Although greater solidarity and militancy could have led to victory in these struggles, the defeats created the feeling among very many workers that the government and the employers were all powerful.
Some union leaders used this argument to leave other important struggles isolated, like that of the Liverpool dockers in the 1990s.
Union leaders convinced many activists that it was impossible to break the anti-union laws.
There has also been a massive contraction in the number of jobs in manufacturing.
Workers in this sector had developed a tradition of short, sharp, highly effective and usually unofficial strikes in the 1960s and early 1970s. Along with this went a very high level of union membership.
Since then the number of jobs in manufacturing has fallen from over seven million to around three million – the lowest figure since the Industrial Revolution – even though the level of output has remained about the same.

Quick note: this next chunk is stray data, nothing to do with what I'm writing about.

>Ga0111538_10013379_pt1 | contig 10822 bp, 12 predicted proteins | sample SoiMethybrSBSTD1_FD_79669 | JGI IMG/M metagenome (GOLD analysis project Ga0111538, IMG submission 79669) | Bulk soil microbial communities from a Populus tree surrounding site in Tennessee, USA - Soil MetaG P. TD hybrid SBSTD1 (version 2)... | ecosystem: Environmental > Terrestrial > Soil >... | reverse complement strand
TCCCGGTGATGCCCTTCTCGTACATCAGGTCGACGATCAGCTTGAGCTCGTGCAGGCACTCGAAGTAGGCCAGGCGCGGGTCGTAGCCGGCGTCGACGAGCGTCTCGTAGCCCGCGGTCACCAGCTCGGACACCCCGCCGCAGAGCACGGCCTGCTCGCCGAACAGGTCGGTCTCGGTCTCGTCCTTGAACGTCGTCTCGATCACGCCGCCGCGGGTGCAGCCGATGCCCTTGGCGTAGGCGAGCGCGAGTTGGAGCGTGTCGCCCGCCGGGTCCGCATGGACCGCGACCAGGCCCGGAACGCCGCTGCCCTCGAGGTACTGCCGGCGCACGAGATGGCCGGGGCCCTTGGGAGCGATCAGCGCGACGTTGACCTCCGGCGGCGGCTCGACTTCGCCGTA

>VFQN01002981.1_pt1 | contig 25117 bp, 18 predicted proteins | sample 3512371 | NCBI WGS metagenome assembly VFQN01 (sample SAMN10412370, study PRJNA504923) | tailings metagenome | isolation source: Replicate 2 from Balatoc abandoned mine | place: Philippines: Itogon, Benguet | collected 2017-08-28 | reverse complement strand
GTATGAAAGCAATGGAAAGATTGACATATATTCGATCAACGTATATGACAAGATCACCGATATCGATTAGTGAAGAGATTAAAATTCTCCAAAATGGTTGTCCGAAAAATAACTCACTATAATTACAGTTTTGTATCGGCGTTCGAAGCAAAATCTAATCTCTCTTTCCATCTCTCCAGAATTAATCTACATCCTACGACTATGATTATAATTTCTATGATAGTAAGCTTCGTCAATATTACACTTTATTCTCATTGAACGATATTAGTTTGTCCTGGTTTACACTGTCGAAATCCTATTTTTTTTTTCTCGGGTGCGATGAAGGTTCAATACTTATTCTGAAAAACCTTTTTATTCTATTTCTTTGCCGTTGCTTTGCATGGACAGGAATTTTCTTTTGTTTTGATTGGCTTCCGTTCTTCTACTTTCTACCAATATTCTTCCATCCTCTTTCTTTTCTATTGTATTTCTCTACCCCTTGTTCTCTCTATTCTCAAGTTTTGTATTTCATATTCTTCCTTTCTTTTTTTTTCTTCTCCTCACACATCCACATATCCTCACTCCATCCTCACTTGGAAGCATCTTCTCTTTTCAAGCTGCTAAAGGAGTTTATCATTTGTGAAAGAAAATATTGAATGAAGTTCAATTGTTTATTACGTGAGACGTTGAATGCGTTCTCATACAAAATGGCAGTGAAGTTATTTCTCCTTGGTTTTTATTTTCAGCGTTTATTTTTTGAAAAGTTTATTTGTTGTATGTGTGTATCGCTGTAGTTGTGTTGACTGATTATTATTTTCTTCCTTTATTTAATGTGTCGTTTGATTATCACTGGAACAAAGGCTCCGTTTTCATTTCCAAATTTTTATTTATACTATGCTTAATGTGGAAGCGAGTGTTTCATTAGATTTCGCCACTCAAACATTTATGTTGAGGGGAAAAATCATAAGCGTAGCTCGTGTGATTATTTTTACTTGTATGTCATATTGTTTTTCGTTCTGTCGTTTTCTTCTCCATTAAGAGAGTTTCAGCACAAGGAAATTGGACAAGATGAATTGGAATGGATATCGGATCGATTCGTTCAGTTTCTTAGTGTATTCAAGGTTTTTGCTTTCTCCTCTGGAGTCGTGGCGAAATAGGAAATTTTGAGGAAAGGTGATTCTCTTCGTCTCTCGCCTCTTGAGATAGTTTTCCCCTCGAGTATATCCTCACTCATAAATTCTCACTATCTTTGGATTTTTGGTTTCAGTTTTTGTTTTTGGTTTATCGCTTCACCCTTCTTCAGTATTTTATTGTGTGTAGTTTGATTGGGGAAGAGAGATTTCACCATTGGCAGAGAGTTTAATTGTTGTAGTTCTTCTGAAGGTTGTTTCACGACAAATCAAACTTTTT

Fewer jobs meant fewer union members. For those who remained, fear of losing their jobs held them back from taking industrial action in the old way.
Union membership has fallen from around 12 million in 1979 back to the figure of the early 1960s – about eight million. Some 6.5 million of these are in unions affiliated to the TUC.
So claims that the unions were finished have never fitted the facts on the ground. Even in manufacturing industry, managers were never able to translate falling jobs levels into cuts in real wages.
There may not have been many strikes, but there were many threats of industrial action followed by agreement to grant a 1 or 2 percent wage increase. And the unions became stronger in many white collar jobs where they had been weak historically.